Sean Kennedy
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Sean Kennedy

Band Americana Rock


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This band has not uploaded any videos


The best kept secret in music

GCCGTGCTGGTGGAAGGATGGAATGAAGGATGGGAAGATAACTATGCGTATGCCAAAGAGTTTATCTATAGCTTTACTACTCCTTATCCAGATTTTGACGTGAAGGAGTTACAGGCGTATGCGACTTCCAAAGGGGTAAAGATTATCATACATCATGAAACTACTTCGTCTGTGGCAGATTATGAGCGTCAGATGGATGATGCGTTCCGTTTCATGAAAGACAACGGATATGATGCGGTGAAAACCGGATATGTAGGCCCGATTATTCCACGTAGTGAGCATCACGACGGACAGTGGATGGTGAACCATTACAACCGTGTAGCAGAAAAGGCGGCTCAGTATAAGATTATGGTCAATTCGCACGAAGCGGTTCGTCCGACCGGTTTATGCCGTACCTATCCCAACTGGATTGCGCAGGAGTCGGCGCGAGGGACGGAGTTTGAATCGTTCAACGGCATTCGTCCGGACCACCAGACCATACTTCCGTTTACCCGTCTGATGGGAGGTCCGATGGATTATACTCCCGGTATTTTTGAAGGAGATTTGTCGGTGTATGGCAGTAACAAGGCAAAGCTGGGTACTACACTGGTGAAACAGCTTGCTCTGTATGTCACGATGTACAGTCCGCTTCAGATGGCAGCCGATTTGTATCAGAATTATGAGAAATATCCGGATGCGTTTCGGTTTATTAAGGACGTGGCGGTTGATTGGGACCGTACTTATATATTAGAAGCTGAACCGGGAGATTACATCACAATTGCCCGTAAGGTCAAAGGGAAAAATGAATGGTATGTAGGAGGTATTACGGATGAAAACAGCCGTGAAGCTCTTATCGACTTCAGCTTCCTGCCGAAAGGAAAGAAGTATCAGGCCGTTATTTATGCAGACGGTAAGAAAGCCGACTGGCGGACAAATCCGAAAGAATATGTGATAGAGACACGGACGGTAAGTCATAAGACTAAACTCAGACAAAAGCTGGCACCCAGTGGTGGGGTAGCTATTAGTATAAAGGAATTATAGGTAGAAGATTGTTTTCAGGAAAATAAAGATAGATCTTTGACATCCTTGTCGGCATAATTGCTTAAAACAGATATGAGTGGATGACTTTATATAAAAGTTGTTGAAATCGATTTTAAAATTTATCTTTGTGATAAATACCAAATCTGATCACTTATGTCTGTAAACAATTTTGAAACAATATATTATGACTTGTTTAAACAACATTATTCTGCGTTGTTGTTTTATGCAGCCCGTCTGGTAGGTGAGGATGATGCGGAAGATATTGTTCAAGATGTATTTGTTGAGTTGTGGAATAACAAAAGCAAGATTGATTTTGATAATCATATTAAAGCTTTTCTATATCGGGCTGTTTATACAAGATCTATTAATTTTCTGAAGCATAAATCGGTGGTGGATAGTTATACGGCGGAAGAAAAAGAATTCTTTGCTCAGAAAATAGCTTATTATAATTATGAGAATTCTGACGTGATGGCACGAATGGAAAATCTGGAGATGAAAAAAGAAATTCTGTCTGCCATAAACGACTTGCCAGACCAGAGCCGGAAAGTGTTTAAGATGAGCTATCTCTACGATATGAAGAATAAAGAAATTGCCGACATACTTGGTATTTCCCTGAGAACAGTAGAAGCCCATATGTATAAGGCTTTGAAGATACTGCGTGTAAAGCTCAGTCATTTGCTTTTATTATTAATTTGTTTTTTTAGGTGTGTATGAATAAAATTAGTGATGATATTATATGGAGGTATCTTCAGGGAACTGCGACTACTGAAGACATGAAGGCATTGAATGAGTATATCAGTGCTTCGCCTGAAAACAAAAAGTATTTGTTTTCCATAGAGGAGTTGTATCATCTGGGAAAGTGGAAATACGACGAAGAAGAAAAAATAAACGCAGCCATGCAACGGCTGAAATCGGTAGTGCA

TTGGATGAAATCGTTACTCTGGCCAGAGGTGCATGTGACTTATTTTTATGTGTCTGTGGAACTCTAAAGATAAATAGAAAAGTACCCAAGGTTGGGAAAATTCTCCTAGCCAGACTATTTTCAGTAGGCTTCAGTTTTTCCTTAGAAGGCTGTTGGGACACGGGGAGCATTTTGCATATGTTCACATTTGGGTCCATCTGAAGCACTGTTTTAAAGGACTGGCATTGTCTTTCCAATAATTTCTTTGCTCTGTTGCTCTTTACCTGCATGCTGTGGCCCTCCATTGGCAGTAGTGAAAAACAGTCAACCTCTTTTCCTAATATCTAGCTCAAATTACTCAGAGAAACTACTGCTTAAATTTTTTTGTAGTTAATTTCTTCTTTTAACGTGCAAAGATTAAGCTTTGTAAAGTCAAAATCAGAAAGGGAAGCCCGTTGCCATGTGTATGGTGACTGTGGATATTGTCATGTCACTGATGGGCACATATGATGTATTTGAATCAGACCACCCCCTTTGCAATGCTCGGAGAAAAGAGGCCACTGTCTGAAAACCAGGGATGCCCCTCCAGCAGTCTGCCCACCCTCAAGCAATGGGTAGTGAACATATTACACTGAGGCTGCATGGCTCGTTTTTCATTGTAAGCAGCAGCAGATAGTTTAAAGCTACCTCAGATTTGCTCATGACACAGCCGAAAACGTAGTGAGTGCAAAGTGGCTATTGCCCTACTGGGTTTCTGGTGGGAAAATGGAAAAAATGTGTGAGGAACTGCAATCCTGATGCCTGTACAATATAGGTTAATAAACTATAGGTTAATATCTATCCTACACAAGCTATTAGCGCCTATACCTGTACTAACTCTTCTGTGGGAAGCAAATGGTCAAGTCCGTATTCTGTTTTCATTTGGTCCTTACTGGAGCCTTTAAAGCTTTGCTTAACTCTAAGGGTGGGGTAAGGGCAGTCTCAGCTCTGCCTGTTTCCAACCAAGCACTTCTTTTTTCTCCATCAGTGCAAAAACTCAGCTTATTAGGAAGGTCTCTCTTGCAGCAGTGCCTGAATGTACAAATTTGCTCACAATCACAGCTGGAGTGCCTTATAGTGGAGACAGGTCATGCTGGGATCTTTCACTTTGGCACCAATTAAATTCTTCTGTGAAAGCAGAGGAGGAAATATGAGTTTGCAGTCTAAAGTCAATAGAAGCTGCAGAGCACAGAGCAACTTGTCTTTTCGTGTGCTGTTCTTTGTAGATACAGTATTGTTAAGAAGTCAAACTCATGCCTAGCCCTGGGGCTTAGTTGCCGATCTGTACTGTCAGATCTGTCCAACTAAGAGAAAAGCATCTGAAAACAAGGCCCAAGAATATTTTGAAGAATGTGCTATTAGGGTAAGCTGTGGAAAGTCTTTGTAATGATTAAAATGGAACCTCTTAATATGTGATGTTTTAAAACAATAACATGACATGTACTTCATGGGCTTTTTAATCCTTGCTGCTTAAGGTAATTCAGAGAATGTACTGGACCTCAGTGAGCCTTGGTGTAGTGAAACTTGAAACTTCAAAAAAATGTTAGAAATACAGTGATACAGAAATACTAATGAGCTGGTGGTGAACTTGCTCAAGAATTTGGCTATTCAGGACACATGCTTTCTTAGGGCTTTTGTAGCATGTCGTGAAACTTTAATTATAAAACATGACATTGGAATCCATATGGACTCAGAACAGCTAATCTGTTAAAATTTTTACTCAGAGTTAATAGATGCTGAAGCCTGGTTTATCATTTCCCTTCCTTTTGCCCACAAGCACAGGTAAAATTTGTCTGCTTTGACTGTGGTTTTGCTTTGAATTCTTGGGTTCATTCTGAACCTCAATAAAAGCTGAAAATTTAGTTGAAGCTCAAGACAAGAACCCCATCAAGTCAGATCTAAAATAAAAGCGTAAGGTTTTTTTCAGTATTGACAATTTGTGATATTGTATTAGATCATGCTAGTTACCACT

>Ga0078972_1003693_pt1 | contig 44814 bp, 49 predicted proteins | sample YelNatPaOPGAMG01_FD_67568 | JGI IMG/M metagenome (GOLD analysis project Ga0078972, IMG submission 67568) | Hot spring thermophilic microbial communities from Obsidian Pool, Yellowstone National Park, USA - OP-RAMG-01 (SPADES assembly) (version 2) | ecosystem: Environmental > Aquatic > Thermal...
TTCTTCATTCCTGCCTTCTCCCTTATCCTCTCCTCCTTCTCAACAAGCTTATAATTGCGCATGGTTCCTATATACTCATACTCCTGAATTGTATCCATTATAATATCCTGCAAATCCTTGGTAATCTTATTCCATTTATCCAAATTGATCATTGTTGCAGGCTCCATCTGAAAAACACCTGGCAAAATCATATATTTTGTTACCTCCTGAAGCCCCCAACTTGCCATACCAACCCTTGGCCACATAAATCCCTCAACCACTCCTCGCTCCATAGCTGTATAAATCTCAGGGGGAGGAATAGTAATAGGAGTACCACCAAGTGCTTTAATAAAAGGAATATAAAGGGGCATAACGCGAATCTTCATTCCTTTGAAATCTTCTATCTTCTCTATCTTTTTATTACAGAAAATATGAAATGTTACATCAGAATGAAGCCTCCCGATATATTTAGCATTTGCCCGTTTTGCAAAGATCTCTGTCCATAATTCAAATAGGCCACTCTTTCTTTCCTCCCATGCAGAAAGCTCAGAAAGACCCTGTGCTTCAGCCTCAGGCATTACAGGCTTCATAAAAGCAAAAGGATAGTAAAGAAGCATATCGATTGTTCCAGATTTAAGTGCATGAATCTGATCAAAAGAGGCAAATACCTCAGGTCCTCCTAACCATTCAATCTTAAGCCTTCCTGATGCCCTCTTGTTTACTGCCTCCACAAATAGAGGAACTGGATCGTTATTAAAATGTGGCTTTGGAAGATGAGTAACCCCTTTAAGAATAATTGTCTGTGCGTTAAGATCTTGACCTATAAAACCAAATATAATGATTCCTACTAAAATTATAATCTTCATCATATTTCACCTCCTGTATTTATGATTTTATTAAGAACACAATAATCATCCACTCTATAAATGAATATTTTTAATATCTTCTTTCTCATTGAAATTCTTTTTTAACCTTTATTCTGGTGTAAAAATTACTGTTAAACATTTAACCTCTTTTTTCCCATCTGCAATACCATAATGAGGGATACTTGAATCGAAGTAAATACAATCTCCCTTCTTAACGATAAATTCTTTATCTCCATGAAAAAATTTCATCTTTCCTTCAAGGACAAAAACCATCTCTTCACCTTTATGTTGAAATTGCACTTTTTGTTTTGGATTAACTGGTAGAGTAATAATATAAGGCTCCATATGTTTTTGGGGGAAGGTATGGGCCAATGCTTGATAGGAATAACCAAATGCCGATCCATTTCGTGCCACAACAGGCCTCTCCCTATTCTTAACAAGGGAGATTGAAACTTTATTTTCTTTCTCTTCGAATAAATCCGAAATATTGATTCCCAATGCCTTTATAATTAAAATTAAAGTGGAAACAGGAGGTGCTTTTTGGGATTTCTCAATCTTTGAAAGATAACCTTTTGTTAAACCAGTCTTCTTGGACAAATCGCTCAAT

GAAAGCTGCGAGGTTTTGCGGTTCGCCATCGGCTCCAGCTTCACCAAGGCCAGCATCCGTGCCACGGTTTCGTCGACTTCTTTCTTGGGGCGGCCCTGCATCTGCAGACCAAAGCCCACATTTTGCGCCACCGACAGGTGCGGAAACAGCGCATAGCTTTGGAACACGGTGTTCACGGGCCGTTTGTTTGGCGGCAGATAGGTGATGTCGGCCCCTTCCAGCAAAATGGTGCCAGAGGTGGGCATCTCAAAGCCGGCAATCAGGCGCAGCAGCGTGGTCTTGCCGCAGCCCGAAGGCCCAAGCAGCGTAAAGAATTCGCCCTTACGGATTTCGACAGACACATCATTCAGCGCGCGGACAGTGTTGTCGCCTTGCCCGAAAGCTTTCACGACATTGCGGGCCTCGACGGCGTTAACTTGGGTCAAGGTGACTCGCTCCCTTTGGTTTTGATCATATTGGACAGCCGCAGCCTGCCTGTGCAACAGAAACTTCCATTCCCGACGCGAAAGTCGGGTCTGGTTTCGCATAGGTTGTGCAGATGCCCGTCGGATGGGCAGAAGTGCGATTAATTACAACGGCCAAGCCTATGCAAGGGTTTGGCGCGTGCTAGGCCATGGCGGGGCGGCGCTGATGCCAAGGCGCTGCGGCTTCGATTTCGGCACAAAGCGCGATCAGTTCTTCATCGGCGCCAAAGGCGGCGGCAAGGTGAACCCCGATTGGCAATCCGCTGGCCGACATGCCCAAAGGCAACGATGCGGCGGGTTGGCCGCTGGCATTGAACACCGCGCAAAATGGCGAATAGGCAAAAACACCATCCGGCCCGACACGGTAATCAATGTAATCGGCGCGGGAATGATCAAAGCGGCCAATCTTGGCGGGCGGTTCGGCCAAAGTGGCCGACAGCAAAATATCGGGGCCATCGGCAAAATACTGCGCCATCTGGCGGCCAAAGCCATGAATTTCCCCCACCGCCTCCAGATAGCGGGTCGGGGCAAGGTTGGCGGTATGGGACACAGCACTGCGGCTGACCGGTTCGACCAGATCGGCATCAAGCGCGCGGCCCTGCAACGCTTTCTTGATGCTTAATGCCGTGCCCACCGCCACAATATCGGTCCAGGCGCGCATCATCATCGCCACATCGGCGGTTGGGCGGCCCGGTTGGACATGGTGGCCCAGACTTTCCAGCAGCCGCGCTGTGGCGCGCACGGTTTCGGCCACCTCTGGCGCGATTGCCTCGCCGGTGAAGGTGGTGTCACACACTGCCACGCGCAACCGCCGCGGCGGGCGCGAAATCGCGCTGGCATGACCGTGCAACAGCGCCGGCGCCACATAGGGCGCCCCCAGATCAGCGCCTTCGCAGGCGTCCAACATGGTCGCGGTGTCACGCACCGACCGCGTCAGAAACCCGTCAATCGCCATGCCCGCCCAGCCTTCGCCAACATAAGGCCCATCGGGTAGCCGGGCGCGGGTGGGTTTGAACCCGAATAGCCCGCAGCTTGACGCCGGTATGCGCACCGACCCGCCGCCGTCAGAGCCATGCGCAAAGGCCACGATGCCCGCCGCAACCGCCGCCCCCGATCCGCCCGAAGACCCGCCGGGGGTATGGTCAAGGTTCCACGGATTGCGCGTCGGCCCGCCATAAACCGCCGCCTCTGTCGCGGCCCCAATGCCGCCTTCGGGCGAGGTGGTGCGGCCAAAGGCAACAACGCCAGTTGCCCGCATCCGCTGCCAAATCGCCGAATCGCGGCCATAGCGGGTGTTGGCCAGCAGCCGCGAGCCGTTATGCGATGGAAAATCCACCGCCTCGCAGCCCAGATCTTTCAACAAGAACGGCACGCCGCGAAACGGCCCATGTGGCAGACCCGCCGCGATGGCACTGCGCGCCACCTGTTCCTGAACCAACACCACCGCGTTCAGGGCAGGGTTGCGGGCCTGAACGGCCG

Look at the lineup --- vocals & guitar; upright bass, make that upright bass, not that poseur electric thing my son plays; tenor sax; and drums. Then consider the tracks, which include a cover of Buddy Holly's "Not Fade Away." Finally, take a look at the guys in the band, all of whom have what my grandmother used to refer to as real haircuts. Consider all of these factors, and ask yourself, how can BIG TOWN by Sean Kennedy and the King Rats be anything less than damn near perfect? And, sure as two atoms of hydrogen and one atom of oxygen will give you water, it's as close to perfect as you're gonna get in the first year of the second millennium.You could hear this type of music in the late 1950s if you knew where to go. You'd head to a place a few miles out of the city on a two lane road and there would be a place with cars parked helter-skelter all over a crushed oyster shell parking lot, and maybe the place would have a name out front in lights and maybe it wouldn't, and maybe there'd be an ass-kicking or two the night you were there and maybe one of those kicked asses would be yours. But you'd risk it anyway for the beer, (usually warm), the women (usually hot, and with somebody else), and the music. You might know the brother of somebody in the band, but they'd never get invited to play at your high school because the music would have had the kids swinging from the rafters and screwing in the lockers. Not that they weren't anyway. Because the guys weren't doing covers of The Lettermen or the Brothers Four.BIG TOWN brings back memories of those days and makes it sound like one of those unknown, nameless roadhouse bands stepped through a timewarp and started playing as if Elvis wasn't dead and Buddy Holly had never gotten on board a plane and an asshole in New Orleans hadn't abused his power and closed every nightclub in the city that didn't pay him off. Sean Kennedy and the King Kats take you through ten tracks in a little over 33 minutes, no fluff, no long boring solos (but plenty of short, no b.s., interesting ones)."Ball and Chain" starts things off quite smartly, thank you, a rousing rocker with the guitar and sax simultaneously battling for supremacy before Jim Hannibal breaks through and blows like he's trying to split his lip open in a manner worthy of Andy McKay. Sean Kennedy pops in for another verse and then unleashes a blistering guitar solo before abruptly bringing things to a close. All in 2 minutes, 12 seconds. The interplay between Hannibal and Kennedy is constant and sizzling throughout BIG TOWN, but don't you dare ignore Roddy Larsen on that upright bass and Dave Maneeley on drums. Remember how everyone ignored Charlie Watts and Bill Wyman at the Rolling Stones' concerts, concentrating on the Jaggerrichard machine in the front? Haul out those old records and listen: Watts and Wyman were the guys who kept things moving. So here as well; while Kennedy and Hannibal provide the flash and fire and lots and lots of substance, Larsen and Maneeley provide the gunpowder.Kennedy mentions the Stray Cats as influences. Fuggedaboutit. The Stray Cats wish they had been as good as these guys are. These guys are wild men, wild men with talent. Interestingly enough, some of the best tracks on BIG TOWN, a CD full of best tracks, are instrumental, including the title track and the killer closer "Room 39." First among equals, however, would have to be "Racer Girl," a smoker not even 3 1/2 minutes long, which gives Hannibal room to stretch out and blow his face right off of the planet and Kennedy space to blister the skin right off of the tips of his fingers.And how do they follow "Rocket Girl." By taking the revered Buddy Holly classic,"Not Fade Away," and giving it a respectful reading by subtly making it their own, something no one has done since the Rolling Stones did almost 40 years ago. <br>BIG TOWN is ten killer tracks that is so good that you'll be pounding your head against the wall in disbelief, and in time to the music. It would be worth a trip to the band's native San Luis Osbispo just to check them out. The CD will hold you over 'til you do that, though. This is incredible retro music from straight out of nowhere. - Joe Hatluab